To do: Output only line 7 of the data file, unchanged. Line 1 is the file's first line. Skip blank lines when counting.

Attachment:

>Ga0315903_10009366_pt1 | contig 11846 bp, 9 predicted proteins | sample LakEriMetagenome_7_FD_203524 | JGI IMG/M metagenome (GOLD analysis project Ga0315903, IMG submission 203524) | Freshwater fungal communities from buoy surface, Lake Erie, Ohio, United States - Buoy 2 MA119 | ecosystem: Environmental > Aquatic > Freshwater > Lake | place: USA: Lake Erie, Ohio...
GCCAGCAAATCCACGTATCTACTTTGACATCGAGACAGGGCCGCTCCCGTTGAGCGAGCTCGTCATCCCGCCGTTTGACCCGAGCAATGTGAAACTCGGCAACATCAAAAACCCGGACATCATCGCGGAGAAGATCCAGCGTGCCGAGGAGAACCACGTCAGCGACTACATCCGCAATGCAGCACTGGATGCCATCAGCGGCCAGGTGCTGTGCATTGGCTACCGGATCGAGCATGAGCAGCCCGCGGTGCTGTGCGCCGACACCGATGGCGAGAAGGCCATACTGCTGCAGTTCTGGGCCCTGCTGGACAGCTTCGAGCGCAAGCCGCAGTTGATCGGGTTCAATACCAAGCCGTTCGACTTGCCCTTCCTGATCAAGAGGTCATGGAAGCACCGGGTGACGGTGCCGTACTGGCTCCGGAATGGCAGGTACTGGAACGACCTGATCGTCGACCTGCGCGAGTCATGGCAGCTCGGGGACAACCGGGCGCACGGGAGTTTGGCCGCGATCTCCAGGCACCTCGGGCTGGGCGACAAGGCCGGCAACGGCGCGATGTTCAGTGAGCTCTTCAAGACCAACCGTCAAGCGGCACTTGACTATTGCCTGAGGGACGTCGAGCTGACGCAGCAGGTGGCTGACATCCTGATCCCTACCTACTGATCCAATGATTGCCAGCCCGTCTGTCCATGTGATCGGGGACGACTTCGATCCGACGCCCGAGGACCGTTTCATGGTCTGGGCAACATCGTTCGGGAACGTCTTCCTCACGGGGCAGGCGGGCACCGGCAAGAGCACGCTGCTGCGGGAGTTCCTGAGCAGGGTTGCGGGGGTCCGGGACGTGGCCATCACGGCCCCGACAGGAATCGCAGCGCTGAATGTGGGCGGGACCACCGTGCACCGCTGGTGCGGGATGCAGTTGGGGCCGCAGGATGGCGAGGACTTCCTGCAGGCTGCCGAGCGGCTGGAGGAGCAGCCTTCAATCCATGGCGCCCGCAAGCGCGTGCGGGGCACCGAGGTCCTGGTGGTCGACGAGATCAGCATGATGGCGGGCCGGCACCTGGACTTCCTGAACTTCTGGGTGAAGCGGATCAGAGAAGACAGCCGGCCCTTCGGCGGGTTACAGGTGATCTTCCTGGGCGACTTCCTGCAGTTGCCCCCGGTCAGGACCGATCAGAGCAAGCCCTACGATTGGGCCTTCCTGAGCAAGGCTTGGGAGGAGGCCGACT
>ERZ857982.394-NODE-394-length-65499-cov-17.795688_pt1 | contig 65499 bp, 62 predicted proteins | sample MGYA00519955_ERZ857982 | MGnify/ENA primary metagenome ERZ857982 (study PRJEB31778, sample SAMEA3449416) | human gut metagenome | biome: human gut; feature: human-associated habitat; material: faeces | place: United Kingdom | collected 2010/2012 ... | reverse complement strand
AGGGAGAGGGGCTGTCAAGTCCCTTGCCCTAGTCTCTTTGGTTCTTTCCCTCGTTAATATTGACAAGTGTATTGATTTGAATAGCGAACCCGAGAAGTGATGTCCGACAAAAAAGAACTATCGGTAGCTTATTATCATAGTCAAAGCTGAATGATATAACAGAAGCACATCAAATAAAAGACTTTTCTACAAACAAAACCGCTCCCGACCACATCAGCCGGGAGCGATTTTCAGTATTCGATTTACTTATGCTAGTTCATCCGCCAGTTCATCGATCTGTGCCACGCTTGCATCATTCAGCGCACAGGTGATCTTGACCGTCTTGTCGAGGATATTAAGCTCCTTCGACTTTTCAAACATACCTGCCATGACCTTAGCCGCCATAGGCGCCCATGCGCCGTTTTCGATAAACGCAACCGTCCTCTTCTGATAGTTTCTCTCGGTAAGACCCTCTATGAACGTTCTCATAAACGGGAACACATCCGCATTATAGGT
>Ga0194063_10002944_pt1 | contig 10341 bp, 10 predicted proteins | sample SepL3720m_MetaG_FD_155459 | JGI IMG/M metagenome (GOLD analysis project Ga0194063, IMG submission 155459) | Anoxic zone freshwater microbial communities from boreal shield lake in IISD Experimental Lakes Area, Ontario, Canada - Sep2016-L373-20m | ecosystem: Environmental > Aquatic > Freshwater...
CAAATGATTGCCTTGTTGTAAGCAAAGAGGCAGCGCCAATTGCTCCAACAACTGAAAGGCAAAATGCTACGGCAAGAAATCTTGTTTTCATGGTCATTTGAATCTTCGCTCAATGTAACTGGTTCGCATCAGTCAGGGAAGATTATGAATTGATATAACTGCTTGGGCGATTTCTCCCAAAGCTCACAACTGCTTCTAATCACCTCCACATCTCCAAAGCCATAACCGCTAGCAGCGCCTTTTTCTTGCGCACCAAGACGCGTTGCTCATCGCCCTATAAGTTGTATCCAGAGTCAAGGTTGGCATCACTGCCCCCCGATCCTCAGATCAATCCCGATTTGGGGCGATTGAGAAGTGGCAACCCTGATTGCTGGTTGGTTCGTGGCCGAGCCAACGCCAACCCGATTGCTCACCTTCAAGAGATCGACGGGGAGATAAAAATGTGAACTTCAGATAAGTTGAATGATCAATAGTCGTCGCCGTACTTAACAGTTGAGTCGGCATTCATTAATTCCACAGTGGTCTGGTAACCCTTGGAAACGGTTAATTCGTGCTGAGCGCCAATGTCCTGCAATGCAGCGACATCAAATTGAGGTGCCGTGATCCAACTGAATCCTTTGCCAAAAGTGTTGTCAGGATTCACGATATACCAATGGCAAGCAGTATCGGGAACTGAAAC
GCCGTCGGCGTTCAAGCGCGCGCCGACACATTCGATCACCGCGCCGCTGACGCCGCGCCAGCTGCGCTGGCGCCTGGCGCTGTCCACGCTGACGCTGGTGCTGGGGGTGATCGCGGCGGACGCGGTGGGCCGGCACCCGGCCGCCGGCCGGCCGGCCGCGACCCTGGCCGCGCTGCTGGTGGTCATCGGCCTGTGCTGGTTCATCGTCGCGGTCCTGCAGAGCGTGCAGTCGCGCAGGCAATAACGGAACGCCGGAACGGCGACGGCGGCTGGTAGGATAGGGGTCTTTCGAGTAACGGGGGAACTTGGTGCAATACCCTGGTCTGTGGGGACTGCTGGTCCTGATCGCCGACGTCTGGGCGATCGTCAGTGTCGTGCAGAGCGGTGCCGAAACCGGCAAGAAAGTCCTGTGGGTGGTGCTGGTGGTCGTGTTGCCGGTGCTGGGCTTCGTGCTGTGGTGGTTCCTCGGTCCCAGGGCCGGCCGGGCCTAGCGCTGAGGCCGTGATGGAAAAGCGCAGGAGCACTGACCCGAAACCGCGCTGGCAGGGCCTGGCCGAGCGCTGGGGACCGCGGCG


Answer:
GCCGTCGGCGTTCAAGCGCGCGCCGACACATTCGATCACCGCGCCGCTGACGCCGCGCCAGCTGCGCTGGCGCCTGGCGCTGTCCACGCTGACGCTGGTGCTGGGGGTGATCGCGGCGGACGCGGTGGGCCGGCACCCGGCCGCCGGCCGGCCGGCCGCGACCCTGGCCGCGCTGCTGGTGGTCATCGGCCTGTGCTGGTTCATCGTCGCGGTCCTGCAGAGCGTGCAGTCGCGCAGGCAATAACGGAACGCCGGAACGGCGACGGCGGCTGGTAGGATAGGGGTCTTTCGAGTAACGGGGGAACTTGGTGCAATACCCTGGTCTGTGGGGACTGCTGGTCCTGATCGCCGACGTCTGGGCGATCGTCAGTGTCGTGCAGAGCGGTGCCGAAACCGGCAAGAAAGTCCTGTGGGTGGTGCTGGTGGTCGTGTTGCCGGTGCTGGGCTTCGTGCTGTGGTGGTTCCTCGGTCCCAGGGCCGGCCGGGCCTAGCGCTGAGGCCGTGATGGAAAAGCGCAGGAGCACTGACCCGAAACCGCGCTGGCAGGGCCTGGCCGAGCGCTGGGGACCGCGGCG